By Max Lancaster, UA journalism student
Pima County Superior Court invited citizens to the courtroom without a subpoena.
Every year court night is held at the juvenile court to ease peoples’ worries about the court system and give them a map to guide them. The most recent night was on Oct. 7.
Pima County Superior Court Judge Danelle Liwski started court night three years ago, because she understands how terrifying and confusing a courtroom can be.
“It is all very new. Coming into a courtroom is like speaking a different language,” Liwski said. “There are different procedures, different statements that are made. People are very unsure and uncomfortable.”
Liwski said it is court night’s goal to make people feel “a little less foreign when they come into a courtroom.”
The free legal sessions were spilt up into three groups– family court, estate court, and debtor creditor court. Participants were allowed to ask general legal questions, but could not ask questions specific to their case.
Questions at court night ranged from, “After I get my paternity papers filled out, what is the next legal step?” to "Can my landlord use my security deposit to pay rent? and "Where do I file bankruptcy paperwork?"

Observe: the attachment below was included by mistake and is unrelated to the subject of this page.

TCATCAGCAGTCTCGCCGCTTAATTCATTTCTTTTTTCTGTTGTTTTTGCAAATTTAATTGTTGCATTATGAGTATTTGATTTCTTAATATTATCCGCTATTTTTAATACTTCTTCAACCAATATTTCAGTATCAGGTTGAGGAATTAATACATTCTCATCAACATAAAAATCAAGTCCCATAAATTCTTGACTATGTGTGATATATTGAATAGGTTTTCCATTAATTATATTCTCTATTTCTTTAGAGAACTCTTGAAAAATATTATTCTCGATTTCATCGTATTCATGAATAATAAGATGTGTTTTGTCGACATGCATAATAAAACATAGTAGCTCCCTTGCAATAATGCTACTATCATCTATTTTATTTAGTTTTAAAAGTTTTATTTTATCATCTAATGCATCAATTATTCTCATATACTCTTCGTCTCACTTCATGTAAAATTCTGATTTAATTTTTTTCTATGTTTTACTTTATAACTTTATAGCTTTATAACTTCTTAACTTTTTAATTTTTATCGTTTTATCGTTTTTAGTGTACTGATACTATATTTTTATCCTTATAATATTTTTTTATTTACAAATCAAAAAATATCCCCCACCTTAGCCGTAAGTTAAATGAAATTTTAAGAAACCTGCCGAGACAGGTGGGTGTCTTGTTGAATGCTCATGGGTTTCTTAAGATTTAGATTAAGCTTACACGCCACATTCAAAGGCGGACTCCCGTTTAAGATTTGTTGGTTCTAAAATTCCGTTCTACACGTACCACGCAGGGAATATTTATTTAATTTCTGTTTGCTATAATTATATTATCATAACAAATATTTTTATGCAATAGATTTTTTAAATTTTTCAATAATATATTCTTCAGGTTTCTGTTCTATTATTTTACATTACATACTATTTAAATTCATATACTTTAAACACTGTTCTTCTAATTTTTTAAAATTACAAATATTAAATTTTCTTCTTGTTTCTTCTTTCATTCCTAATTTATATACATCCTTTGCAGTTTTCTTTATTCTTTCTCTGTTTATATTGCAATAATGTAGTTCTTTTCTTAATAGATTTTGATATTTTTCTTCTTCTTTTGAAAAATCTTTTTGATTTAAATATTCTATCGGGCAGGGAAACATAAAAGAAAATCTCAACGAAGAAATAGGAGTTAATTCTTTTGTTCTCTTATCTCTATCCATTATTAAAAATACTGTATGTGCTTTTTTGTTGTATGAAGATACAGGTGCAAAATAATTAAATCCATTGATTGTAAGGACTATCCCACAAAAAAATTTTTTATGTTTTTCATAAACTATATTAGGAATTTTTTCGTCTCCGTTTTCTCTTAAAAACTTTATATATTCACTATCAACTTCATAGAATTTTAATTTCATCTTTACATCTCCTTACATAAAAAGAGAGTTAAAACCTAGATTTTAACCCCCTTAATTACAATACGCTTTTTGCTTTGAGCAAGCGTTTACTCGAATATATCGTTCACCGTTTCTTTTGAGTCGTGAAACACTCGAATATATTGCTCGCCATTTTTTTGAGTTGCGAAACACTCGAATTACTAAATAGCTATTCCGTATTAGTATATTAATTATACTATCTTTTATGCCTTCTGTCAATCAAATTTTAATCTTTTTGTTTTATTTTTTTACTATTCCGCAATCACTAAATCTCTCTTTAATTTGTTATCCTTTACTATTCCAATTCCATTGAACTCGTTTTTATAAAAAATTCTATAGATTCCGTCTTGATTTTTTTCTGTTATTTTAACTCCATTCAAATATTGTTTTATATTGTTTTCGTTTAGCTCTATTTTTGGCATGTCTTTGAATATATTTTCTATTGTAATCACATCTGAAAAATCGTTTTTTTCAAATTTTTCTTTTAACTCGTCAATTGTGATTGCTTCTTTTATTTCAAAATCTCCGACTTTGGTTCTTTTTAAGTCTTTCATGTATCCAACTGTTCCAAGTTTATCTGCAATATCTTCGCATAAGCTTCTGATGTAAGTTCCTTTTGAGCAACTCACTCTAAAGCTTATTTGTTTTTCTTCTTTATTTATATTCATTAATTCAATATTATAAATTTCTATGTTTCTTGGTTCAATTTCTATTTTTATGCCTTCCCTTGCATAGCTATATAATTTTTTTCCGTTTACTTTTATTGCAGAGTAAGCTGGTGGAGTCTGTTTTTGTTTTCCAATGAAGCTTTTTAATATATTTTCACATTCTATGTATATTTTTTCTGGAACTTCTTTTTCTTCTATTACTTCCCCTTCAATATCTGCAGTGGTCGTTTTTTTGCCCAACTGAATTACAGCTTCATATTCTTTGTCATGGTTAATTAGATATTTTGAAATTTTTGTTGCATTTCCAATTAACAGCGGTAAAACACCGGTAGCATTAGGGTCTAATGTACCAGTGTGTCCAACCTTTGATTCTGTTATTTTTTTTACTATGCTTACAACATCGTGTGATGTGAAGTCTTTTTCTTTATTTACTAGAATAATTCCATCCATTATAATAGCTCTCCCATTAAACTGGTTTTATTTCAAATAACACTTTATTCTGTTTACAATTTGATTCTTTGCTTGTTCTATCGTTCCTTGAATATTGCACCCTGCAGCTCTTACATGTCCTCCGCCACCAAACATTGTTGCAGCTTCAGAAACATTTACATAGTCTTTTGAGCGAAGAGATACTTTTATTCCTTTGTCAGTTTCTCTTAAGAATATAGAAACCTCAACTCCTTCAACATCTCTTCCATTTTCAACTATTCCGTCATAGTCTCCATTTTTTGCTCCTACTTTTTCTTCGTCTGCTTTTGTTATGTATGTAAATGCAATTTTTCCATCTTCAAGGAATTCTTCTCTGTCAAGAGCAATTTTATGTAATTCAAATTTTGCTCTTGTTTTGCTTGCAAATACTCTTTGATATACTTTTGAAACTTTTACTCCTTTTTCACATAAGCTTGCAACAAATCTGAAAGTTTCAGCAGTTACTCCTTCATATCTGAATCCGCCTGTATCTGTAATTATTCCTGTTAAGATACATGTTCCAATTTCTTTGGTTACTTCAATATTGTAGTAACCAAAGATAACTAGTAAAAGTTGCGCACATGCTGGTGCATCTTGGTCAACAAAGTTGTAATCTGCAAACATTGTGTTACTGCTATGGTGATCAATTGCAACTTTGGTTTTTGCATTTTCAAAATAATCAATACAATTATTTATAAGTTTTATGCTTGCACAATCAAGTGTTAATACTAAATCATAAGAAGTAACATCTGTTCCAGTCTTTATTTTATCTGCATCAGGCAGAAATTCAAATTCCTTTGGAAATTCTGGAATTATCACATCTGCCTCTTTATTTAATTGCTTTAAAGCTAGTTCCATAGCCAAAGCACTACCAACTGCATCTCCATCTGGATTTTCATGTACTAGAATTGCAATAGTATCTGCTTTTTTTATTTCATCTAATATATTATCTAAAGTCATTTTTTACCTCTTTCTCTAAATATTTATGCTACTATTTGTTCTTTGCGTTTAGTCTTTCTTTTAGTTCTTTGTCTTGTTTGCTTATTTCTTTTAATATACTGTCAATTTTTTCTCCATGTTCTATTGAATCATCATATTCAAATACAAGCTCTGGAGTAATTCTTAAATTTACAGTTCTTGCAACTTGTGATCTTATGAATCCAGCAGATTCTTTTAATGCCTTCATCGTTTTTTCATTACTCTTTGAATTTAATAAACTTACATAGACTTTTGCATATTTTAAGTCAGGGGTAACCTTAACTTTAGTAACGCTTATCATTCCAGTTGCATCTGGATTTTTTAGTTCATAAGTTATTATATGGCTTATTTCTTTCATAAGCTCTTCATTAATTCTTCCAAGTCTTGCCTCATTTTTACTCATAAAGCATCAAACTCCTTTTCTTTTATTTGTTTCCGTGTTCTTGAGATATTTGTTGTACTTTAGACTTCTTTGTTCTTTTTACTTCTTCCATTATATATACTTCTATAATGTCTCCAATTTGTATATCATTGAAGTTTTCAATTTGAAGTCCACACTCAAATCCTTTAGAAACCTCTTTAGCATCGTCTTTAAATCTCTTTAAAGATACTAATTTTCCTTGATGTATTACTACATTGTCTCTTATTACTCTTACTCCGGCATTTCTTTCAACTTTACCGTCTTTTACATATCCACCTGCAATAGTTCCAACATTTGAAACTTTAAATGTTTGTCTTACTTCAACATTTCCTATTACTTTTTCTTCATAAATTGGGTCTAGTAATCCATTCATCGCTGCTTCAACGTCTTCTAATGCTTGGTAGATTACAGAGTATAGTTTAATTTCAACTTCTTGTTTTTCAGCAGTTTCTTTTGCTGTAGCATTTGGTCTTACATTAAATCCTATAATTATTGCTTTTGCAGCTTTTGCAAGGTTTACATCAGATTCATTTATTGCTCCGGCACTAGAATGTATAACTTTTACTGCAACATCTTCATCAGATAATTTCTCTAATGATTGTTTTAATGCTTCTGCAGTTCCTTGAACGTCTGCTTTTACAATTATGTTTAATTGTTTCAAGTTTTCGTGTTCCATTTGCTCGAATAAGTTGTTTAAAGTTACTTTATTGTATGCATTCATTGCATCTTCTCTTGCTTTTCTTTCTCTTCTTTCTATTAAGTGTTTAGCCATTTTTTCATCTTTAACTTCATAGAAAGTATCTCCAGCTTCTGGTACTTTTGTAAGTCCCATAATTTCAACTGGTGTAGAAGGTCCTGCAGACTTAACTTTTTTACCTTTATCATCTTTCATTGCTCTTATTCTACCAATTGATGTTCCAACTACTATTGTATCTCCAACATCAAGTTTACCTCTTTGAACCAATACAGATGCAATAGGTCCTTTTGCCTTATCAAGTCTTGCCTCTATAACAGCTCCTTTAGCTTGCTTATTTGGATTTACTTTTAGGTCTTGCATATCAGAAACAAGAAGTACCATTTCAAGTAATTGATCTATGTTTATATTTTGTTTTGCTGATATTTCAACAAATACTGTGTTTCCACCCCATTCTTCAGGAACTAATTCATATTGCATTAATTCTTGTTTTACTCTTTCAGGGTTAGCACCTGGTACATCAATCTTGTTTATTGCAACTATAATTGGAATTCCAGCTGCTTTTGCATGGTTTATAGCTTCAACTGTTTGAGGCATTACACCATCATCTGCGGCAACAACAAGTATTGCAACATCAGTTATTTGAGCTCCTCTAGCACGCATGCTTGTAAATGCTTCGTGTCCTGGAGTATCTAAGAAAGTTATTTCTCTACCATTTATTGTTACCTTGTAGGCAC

Each question was met by a group of lawyers who would guide participants with small legal advice to help them start their case.
Family attorney Michael Aaron has volunteered for court night for three years and he said it is a great service, but wishes they had more time to answer questions.
“The bad aspect is we don’t have enough time so not everybody got their questions answered,” Aaron said. “But the good thing is we got to answer a lot of questions for a lot of people and I think they feel better about the legal process.”
The reception for court night was as varied as the legal questions.
Elaine Corral said the experience was helpful and enlightening.
“It gives you a lot of information and gives you direction about where to go and what to do,” Corral said.
Steve Anderson said the idea was a nice thought, but a personal waste of time.
“I thought this whole thing was a good idea, but I could not get a word in edge wise,” Anderson said. “There were too many people asking too many questions. They need to break this thing down into more rooms.”
By the end of the night Judge Liwski is in a good mood. She knew she couldn’t help everyone with their legal woes, but it was good to try.
“I think people get a chance to see that court is not as scary as they think,” Liwski said. “Court night gives them an opportunity to give them some understanding and ease their tension.”
Court night is held annually and for more information go to their website.
Max Lancaster is a journalism student and an intern for Arizona Public Media.